The government has told highway chiefs to reduce motorway closure times following accidents after new figures showed that traffic jams on the UK’s major roads cost the economy £9bn a year.
There were more than 1.35 million traffic jams on the UK’s major roads in the past year, but November 2016 was the worst month in terms of volume with over 169,000 traffic jams on the UK’s major roads – 50% worse than average.
The causes of the five worst queues ranged from fuel spills to broken down lorries. The worst having occurred on 4th August 2017 on the M5 Northbound by Junction 10. Traffic tailed back 35 miles at the peak, and the jam lasted 15 hours, resulting in an estimated cost of £2.4 million to road users.
The jams – mostly on roads in England, rather than Scotland or Wales – were calculated to cost £9bn in wasted time, fuel and unnecessary carbon emissions, based on assumptions about drivers commuting to work and fuel prices.
Highway chiefs have reportedly been told by the government to improve the system used in order to shorten the time it takes to clear motorways following accidents and incidents.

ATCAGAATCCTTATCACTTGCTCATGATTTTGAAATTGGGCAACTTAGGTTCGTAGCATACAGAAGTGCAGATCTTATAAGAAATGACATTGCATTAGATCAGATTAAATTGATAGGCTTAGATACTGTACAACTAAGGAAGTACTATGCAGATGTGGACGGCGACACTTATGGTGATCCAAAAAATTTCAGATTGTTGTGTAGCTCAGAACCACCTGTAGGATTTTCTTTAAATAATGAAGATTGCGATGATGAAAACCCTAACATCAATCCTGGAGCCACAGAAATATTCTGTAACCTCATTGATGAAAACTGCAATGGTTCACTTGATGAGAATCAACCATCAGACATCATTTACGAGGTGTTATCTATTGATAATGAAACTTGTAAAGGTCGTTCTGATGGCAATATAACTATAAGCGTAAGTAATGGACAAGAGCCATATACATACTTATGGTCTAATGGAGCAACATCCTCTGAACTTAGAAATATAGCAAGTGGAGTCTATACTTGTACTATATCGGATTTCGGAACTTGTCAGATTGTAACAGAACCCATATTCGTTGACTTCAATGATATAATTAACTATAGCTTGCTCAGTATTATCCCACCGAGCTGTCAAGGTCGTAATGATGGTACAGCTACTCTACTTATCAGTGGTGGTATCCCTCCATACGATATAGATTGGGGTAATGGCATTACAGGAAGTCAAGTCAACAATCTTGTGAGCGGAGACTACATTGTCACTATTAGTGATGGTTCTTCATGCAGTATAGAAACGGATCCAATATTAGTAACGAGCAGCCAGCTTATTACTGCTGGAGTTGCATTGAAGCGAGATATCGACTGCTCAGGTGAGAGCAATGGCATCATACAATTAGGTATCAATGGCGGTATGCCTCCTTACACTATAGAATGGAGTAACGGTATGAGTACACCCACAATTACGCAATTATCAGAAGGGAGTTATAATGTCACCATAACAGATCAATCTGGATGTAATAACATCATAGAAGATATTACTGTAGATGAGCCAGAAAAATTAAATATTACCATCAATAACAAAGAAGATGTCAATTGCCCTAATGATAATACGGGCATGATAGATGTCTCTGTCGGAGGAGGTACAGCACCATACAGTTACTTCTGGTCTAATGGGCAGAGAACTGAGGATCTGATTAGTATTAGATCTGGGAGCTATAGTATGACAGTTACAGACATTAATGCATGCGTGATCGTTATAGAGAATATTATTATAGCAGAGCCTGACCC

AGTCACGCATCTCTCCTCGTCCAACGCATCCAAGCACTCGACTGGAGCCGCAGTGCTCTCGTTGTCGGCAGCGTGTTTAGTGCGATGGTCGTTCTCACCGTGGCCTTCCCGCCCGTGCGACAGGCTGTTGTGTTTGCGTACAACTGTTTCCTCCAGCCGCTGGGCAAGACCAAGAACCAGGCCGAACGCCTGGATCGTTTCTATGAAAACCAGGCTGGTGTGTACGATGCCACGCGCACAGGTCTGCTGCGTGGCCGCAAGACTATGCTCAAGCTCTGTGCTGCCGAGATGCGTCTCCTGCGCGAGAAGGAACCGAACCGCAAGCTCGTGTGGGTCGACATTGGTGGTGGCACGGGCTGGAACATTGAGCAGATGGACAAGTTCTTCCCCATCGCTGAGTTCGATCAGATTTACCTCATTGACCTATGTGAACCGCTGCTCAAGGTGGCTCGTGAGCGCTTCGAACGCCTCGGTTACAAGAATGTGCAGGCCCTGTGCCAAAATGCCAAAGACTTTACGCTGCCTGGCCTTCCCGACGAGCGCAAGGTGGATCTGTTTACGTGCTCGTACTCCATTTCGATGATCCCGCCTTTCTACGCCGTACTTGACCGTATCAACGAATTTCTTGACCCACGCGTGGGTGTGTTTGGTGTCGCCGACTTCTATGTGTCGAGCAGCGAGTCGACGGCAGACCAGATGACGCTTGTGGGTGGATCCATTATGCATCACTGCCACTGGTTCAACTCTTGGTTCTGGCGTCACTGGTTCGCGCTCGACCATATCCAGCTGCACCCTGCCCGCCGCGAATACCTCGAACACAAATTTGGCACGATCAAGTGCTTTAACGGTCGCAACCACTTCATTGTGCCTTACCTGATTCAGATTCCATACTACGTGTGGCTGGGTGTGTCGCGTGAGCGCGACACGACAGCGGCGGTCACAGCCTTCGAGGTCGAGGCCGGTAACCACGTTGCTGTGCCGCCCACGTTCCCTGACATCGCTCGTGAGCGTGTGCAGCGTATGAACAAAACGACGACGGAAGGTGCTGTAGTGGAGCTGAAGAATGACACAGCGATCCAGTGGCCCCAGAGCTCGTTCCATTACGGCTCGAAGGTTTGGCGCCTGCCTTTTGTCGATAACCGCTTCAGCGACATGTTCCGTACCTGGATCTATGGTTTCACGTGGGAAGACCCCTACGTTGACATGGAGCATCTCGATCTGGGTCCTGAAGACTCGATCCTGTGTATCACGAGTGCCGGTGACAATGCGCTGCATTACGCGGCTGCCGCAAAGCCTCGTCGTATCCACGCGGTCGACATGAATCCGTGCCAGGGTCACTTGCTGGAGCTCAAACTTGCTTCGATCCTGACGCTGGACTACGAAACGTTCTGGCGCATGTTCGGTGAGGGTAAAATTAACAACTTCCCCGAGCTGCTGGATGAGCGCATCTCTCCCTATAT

Dr Graham Cookson, chief economist at Inrix, said: “While queuing is considered a national pastime for many Brits, nothing is more frustrating than sitting in traffic and Inrix Roadway Analytics shows it’s a costly activity.
“Jams can be caused by all kinds of incidents but the Inrix Incident Platform shows that fuel spillages, emergency repairs and broken down lorries contributed to the biggest pile-ups this year.
“As we head into November, the worst month for traffic jams last year, we advise motorists use the latest real-time traffic technology to keep up to date with the situation on the roads.”
Mel Clarke, customer service director at Highways England, defended its record. She said: “In our first two years, we met our target to clear 85% of all incidents on our network within an hour and last year exceeded our target to keep 97% of lanes available to road users to help smooth the flow of traffic. We will continue to ensure roads are reopened safely but as quickly as possible.”